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Boiler modifications cut mercury emissions 70 percent or more, research team finds


Inexpensive technique verified in full-scale tests at three coal-fired power plants

Researchers at Lehigh University’s Energy Research Center (ERC) have developed and successfully tested a cost-effective technique for reducing mercury emissions from coal-fired power plants.

In full-scale tests at three power plants, says lead investigator Carlos E. Romero, the Lehigh system reduced flue-gas emissions of mercury by as much as 70 percent or more with modest impact on plant performance and fuel cost.

The reductions were achieved, says Romero, by modifying the physical conditions of power-plant boilers, including flue gas temperature, the size of the coal particles that are burned, the size and unburned carbon level of the fly ash, and the fly ash residence time. These modifications promote the in-flight capture of mercury, Romero said.

The ERC researchers reported their findings in an article titled "Modification of boiler operating conditions for mercury emissions reductions in coal-fired utility boilers," which will be published in a forthcoming issue of the journal Fuel.

Mercury enters the atmosphere as a gas and can remain airborne several years before it precipitates with rain and falls into bodies of water, where it is ingested by fish. Because mercury is a neurotoxin, people who consume large quantities of fish can develop brain and nervous ailments. Forty-four states have mercury advisories.

Coal-fired power plants are the largest single-known source of mercury emissions in the U.S. Estimates of total mercury emissions from coal-fired plants range from 40 to 52 tons.

The U.S. Environmental Protection Agency last March issued its first-ever regulations restricting the emission of mercury from coal-fired power plants. The order mandates reductions of 23 percent by 2010 and 69 percent by 2018. Four states - Massachusetts, New Jersey, Connecticut and Wisconsin - issued their own restrictions before the March 15 action by the EPA.

The changes in boiler operating conditions, said Romero, prevent mercury from being emitted at the stack and promote its oxidation in the flue gas and adsorption into the fly ash instead. Oxidized mercury is easily captured by scrubbers, filters and other boiler pollution-control equipment.

The ERC team used computer software to model boiler operating conditions and alterations and then collaborated with Western Kentucky University on the field tests. Analysis of stack emissions showed that the new technology achieved a 50- to 75-percent reduction of total mercury in the flue gas with minimal to modest impact on unit thermal performance and fuel cost. This was achieved at units burning bituminous coals.

Only about one-third of mercury is captured by coal-burning power plant boilers that are not equipped with special mercury-control devices, Romero said.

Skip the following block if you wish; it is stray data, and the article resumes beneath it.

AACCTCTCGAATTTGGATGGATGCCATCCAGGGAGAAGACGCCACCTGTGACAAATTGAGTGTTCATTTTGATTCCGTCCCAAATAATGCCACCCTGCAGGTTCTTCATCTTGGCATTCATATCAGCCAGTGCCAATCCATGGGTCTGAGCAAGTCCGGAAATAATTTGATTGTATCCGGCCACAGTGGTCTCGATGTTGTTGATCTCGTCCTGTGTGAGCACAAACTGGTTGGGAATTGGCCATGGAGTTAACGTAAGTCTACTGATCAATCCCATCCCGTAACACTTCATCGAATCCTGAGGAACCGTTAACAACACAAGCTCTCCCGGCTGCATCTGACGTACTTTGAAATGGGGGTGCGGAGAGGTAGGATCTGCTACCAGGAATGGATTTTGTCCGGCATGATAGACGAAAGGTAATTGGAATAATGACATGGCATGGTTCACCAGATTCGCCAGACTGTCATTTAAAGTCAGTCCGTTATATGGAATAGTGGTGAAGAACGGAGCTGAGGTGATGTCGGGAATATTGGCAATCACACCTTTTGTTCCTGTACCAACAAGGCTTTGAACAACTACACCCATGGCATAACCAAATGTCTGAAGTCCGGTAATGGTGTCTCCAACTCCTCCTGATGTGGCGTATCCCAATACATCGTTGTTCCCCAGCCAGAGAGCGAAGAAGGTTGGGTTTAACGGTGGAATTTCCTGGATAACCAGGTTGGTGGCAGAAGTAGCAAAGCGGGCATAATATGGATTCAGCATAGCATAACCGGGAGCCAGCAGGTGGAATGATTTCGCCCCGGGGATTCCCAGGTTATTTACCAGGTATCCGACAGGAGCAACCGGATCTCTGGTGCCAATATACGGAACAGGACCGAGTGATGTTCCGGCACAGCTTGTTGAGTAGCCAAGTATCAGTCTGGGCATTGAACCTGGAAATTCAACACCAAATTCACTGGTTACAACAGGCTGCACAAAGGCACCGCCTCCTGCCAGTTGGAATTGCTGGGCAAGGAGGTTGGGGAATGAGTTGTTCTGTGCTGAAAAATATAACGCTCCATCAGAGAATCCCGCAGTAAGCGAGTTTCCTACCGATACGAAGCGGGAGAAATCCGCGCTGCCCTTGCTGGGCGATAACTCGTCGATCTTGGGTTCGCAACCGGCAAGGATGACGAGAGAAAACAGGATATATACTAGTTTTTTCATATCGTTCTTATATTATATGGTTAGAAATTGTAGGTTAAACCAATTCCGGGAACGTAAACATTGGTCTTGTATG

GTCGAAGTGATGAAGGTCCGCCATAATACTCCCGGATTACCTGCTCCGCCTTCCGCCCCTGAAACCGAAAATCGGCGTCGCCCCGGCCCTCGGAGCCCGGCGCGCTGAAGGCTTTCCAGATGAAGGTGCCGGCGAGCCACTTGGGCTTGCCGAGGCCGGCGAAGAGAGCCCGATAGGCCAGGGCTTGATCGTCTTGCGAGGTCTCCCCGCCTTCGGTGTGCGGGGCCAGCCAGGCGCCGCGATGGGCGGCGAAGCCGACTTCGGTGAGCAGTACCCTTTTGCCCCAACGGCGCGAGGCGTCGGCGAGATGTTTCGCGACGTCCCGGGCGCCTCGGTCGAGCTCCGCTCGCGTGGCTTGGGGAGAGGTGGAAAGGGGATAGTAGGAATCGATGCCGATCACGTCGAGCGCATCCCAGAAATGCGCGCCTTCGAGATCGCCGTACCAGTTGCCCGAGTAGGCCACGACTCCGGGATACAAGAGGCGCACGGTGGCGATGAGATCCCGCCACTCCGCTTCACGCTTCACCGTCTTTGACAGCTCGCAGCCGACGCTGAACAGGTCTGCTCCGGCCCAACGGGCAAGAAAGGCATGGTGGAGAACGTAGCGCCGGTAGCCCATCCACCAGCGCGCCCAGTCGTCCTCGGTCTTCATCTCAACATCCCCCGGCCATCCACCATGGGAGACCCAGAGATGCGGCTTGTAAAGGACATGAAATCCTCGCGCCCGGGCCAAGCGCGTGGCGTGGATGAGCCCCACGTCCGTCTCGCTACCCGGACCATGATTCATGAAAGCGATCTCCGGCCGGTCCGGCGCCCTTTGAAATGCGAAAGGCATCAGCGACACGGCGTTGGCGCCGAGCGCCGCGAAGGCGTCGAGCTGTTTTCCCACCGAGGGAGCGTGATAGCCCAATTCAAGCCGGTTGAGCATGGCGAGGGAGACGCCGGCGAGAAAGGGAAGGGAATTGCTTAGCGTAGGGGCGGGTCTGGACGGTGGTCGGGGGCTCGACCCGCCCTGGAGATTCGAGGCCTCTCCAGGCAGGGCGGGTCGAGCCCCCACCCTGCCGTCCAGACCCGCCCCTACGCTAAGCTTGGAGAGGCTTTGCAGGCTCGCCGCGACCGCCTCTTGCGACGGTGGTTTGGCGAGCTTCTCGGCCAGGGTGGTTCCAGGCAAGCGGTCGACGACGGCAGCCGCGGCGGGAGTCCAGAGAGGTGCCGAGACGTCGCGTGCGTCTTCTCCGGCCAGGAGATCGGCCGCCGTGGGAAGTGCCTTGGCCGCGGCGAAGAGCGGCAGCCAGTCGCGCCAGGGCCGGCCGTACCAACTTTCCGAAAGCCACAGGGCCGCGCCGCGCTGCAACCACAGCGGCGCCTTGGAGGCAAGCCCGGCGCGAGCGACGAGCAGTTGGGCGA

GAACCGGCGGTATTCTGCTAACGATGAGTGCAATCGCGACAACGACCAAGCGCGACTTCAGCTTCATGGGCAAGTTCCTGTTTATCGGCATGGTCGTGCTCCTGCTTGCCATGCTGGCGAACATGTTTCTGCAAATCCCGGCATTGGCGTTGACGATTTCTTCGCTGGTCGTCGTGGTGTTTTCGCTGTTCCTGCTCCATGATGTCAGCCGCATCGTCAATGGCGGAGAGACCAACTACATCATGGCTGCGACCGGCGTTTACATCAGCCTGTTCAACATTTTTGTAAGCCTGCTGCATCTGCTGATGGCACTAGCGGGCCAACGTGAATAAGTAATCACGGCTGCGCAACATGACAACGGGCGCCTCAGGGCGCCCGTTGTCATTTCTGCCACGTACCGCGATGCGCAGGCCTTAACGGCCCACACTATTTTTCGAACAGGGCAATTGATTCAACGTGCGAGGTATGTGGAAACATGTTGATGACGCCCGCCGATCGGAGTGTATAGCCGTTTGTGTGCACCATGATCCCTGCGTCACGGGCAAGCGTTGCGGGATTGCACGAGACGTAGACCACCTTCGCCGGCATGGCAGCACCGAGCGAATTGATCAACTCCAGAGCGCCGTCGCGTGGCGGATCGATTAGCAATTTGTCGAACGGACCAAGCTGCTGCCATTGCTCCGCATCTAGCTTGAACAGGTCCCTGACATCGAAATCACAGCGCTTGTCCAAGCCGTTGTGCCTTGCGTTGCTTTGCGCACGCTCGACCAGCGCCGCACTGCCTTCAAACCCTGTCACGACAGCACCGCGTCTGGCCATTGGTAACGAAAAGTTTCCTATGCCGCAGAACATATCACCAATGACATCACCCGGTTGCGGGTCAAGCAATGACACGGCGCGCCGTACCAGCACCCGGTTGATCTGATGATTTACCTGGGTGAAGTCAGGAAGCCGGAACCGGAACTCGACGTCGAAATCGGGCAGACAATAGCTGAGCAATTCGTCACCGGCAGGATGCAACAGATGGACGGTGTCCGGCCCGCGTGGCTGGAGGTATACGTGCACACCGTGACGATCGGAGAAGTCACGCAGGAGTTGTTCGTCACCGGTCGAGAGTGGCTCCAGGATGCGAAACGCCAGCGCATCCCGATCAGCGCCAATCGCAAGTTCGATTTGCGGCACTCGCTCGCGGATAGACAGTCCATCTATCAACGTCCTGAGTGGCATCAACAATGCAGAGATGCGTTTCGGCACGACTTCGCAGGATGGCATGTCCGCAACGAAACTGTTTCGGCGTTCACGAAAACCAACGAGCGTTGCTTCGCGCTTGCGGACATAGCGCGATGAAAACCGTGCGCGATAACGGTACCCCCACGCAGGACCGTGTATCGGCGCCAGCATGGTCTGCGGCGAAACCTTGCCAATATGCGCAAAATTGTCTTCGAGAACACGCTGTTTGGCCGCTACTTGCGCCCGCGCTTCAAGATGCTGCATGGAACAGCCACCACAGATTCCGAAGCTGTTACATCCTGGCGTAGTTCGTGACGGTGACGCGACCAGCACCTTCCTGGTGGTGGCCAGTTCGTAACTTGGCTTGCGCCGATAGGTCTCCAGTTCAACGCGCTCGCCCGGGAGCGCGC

Romero estimated that the new ERC technology could save a 250-megawatt power unit as much as $2 million a year in mercury-control costs. The savings could be achieved, he said, by applying the ERC method solely or in combination with a more expensive technology called activated carbon injection, which would be used by coal-fired power plants to reduce mercury emissions. The resulting hybrid method, says Romero, would greatly reduce the approximately 250 pounds per hour of activated carbon that a 250-MW boiler needs to inject to curb mercury emissions.

The new ERC technology was developed by Romero, ERC director Edward Levy, ERC associate director Nenad Sarunac, ERC research scientist Harun Bilirgen, and Ying Li, who recently received an M.S. in mechanical engineering from Lehigh.

The breakthrough follows years of work by ERC researchers in optimizing boiler operations to control emissions of NOx, CO, particulates and other pollutants.

For their mercury-emission research, the ERC group received a total of $1.2 million in funding from a consortium of utility companies, the Pennsylvania Infrastructure Technology Alliance and the U.S. Department of Energy.

It is expensive to check for levels of mercury emissions, says Romero, because mercury levels are measured in parts per billion, while NOx levels are measured in parts per million.

The ERC tests were performed at a power plant in Alexandria, Virginia, and at two units of a power plant in Massachusetts. The ERC and Western Kentucky University will conduct tests next year at an additional unit firing Powder River Basin sub-bituminous coals.

Romero discussed his group’s findings at the 2004 Pittsburgh Coal Conference in Osaka, Japan, where he gave a paper titled "Impact of Boiler Operating Conditions on Mercury Emission in Coal-Fired Utility Boilers."

He has given half a dozen presentations on his group’s findings so far this year, including an address at the ICAC (Institute of Clean Air Companies) Clean Air Technologies and Strategies Conference in Baltimore in March.

Kurt Pfitzer | EurekAlert!
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